In 2013, Margarita O. Zethelius was elected in Colombia to be one the representatives of CASA on the the Global Ecovillage Network board. Michael Buick contributed her profile, edited by Ryan Luckey.
Optimism is clearly one of Margarita´s strengths and you can feel her positivity energize the room when she enters. She explains how her work in conservation and sustainability got started. During research trips, immersed in Colombia’s amazing natural riches, she and some biologist friends began to wonder how they could have more social impact in helping with wildlife conservation.
They started to put on plays and produce educational material for both rural communities and city schools. After the strong experience of the kidnap and release of several of their biologist friends, they started to look more deeply into the social aspects of Colombia’s crisis.
The group’s projects were strengthened by the ecovillage approach to sustainability, including tools such as Permaculture design, agroecology, and appropriate technologies. Margarita and her friends then established ‘Colombia En Hechos’ which translates roughly as ‘Colombia In The Making’.
Since 2001, Margarita has connected with the Colombian ecovillage network and expanded her toolbox to include integral design, teaching, and consultancy with other organizations. Contact with traditional communities, their approaches to wellbeing and their connection with the land, have had significant impacts on her work.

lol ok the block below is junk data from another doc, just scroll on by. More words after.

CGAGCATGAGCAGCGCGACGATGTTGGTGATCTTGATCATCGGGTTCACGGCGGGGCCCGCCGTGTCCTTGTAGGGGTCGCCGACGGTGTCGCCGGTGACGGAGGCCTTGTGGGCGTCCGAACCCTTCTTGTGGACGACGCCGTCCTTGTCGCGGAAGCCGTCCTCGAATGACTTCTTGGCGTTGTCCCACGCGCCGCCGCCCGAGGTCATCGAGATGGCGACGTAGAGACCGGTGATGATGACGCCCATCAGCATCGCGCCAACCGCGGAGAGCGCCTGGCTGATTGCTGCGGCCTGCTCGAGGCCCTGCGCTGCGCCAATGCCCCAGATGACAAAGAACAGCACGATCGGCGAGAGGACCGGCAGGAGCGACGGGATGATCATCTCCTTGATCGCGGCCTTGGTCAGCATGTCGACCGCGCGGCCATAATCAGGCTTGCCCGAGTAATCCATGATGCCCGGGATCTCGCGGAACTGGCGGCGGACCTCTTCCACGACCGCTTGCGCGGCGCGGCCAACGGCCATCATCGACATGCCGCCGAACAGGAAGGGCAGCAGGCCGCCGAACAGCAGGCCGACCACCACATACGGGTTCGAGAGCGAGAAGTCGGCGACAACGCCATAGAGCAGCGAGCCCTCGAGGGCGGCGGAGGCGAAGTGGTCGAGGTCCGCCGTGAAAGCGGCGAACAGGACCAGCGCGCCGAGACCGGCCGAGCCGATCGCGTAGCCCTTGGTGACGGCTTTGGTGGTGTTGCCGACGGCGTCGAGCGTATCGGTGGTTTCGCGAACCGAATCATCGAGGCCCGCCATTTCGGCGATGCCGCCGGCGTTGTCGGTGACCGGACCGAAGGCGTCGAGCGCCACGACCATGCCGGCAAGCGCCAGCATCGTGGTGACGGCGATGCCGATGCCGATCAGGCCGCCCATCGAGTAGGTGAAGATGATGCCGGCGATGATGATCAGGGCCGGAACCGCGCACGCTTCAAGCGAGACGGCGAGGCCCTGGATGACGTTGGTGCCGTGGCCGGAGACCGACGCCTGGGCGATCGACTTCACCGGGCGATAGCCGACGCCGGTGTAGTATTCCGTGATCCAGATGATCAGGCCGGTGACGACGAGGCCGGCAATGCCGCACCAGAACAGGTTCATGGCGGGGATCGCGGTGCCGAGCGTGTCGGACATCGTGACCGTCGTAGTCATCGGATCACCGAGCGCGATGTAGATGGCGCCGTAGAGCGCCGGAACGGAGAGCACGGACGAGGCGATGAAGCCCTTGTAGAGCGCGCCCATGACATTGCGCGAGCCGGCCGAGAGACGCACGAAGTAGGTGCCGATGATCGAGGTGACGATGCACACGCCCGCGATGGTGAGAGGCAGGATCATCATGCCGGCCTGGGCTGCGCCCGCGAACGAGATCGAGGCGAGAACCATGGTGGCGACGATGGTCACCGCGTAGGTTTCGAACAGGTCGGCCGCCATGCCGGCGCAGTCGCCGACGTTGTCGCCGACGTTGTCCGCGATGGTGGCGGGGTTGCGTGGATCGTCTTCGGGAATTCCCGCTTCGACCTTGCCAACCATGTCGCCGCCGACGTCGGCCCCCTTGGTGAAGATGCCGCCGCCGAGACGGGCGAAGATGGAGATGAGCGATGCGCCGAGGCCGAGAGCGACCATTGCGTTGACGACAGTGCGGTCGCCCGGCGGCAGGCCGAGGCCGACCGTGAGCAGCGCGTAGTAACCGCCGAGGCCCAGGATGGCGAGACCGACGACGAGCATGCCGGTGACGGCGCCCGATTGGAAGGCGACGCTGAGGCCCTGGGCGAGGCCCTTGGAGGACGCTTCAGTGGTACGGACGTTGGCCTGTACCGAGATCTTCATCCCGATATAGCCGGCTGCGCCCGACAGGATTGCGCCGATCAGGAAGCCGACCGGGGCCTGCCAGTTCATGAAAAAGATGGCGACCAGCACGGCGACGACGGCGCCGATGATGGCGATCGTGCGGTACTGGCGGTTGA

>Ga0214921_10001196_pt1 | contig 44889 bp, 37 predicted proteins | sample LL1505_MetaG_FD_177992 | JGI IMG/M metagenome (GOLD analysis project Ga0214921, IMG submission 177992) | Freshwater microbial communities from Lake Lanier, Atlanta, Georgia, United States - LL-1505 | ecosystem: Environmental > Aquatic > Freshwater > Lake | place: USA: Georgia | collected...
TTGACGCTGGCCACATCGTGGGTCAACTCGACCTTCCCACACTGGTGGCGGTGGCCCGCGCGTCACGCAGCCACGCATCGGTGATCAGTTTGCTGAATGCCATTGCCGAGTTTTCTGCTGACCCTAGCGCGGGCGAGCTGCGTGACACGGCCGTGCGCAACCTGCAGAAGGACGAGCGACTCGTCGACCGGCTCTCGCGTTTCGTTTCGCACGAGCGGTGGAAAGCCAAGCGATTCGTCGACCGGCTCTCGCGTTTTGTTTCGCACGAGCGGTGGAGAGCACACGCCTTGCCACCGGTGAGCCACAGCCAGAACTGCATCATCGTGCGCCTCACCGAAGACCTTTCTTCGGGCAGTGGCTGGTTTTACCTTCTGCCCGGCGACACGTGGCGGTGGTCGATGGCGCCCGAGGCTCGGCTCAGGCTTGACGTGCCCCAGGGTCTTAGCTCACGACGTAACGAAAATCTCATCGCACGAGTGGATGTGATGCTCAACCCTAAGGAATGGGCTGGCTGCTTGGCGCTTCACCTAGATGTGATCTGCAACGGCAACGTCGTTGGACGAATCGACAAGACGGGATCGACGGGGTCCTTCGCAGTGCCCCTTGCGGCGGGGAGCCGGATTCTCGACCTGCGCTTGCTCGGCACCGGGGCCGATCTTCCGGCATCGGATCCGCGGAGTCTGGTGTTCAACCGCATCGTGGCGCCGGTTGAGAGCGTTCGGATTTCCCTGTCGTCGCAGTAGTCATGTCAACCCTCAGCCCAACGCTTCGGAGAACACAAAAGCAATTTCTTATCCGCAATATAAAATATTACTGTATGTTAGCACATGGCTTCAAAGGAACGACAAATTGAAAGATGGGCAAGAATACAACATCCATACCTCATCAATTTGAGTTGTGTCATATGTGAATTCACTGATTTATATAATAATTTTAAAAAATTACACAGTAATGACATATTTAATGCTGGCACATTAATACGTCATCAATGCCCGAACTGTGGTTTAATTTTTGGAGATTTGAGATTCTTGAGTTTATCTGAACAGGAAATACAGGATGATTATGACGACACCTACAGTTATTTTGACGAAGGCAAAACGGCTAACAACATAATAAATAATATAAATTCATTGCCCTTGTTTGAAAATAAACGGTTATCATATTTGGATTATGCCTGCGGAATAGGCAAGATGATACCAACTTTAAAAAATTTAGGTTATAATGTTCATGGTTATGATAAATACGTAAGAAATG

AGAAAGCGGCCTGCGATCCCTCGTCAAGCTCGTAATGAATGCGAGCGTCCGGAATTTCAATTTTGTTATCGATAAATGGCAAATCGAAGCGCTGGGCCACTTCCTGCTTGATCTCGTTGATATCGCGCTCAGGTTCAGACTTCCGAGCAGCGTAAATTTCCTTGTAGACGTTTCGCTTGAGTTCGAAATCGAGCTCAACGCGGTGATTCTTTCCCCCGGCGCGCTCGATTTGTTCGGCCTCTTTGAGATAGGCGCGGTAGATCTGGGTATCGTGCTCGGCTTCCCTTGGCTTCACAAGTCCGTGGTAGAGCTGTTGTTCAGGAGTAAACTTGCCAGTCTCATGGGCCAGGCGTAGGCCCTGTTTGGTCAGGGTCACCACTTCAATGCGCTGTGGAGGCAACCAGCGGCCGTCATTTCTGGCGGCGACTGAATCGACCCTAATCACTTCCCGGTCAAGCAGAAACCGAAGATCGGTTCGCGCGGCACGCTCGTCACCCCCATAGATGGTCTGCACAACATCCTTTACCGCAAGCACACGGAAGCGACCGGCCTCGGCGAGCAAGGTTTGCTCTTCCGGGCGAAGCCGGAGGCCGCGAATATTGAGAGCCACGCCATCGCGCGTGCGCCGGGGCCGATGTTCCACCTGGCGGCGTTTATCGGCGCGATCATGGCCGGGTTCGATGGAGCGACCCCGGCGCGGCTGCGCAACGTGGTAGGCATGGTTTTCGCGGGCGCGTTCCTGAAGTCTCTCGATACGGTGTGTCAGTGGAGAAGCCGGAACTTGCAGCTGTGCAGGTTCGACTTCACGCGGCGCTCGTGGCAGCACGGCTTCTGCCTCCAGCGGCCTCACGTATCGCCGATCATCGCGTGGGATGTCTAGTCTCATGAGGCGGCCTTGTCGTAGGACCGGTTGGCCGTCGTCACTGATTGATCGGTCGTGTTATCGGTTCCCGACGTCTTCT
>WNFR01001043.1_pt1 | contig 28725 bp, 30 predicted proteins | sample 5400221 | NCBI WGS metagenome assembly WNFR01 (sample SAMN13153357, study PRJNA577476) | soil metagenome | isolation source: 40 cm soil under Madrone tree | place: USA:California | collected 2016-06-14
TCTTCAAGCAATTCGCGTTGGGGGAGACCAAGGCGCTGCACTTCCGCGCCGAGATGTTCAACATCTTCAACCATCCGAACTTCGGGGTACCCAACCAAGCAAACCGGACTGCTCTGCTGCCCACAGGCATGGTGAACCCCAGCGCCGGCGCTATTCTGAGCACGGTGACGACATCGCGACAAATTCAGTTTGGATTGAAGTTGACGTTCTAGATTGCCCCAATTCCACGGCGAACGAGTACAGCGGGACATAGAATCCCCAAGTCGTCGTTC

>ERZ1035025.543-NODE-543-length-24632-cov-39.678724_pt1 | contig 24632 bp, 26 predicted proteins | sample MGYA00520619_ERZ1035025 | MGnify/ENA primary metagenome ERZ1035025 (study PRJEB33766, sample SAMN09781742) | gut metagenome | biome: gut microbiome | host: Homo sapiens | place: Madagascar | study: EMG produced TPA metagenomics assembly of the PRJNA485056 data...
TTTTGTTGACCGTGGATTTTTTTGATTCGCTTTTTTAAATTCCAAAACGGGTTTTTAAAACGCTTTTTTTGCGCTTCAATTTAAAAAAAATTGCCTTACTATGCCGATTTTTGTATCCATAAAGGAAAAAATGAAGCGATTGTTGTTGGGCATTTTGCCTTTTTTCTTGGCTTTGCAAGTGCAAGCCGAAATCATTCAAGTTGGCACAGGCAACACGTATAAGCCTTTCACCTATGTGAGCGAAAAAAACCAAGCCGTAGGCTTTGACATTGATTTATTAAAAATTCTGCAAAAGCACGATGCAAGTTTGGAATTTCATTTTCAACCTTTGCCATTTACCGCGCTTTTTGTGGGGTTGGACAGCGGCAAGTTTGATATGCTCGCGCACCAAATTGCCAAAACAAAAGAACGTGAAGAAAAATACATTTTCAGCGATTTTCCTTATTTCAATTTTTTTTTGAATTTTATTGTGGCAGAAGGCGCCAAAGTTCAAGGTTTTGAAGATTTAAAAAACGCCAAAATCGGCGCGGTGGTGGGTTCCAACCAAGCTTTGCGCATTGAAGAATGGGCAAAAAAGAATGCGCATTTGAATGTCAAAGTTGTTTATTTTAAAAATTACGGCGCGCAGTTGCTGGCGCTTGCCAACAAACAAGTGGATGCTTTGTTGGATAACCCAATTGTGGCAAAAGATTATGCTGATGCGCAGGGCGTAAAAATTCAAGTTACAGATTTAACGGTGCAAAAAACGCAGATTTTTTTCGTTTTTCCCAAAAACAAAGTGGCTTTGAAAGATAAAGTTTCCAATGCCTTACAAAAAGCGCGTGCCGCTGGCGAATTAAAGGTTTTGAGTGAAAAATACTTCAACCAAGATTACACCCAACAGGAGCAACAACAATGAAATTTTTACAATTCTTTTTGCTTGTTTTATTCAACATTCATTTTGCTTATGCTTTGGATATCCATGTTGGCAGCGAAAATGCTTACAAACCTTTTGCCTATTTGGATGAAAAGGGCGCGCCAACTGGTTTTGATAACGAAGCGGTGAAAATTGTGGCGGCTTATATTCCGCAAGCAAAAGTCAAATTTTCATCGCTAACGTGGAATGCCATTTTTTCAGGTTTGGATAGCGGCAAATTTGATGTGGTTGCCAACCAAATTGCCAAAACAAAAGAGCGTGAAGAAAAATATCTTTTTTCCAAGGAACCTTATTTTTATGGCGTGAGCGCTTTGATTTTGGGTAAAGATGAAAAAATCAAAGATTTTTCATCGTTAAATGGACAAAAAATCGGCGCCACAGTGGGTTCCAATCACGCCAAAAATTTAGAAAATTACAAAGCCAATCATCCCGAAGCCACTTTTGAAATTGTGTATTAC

While much of her work in communities has been initiated on the premise of a specific situation such as an endangered species, or protecting a fragment of Andean forest or Climate change, Margarita brings a holistic approach.
She has facilitated several co-creative processes with communities to design and implement responses to these environmental situations. These actions have included Community Life Plans, conservation agreements, ecotourism projects, environmental education strategies, permaculture food production, clean water planning, revitalization of traditional wisdom, conflict resolution strategies, among others.
Margarita was first exposed to the Environmental Sciences by her grandfather, Sven Zethelius, who was a pioneer in the field, in Colombia. Amidst a busy career, Sven was called to contribute to the project “Gaviotas”, an important experiment in sustainability and consider a great example ecovillage design worldwide. Later Sven created the Faun Natural Reserve in the Colombian Andean Region where Margarita currently lives part-time.
Margarita grew up in this environment, and won a scholarship to study Biology at the National University of Colombia between 1999 and 2005. Then with scholarships from the University of California, Berkeley and the World Wildlife Foundation (in 2008 and 2011), she participated in the Environmental Leadership Program (ELP) of the University of California at Berkeley, and attended the MSc in Conservation and Rural Development from DICE, part of the University of Kent in England.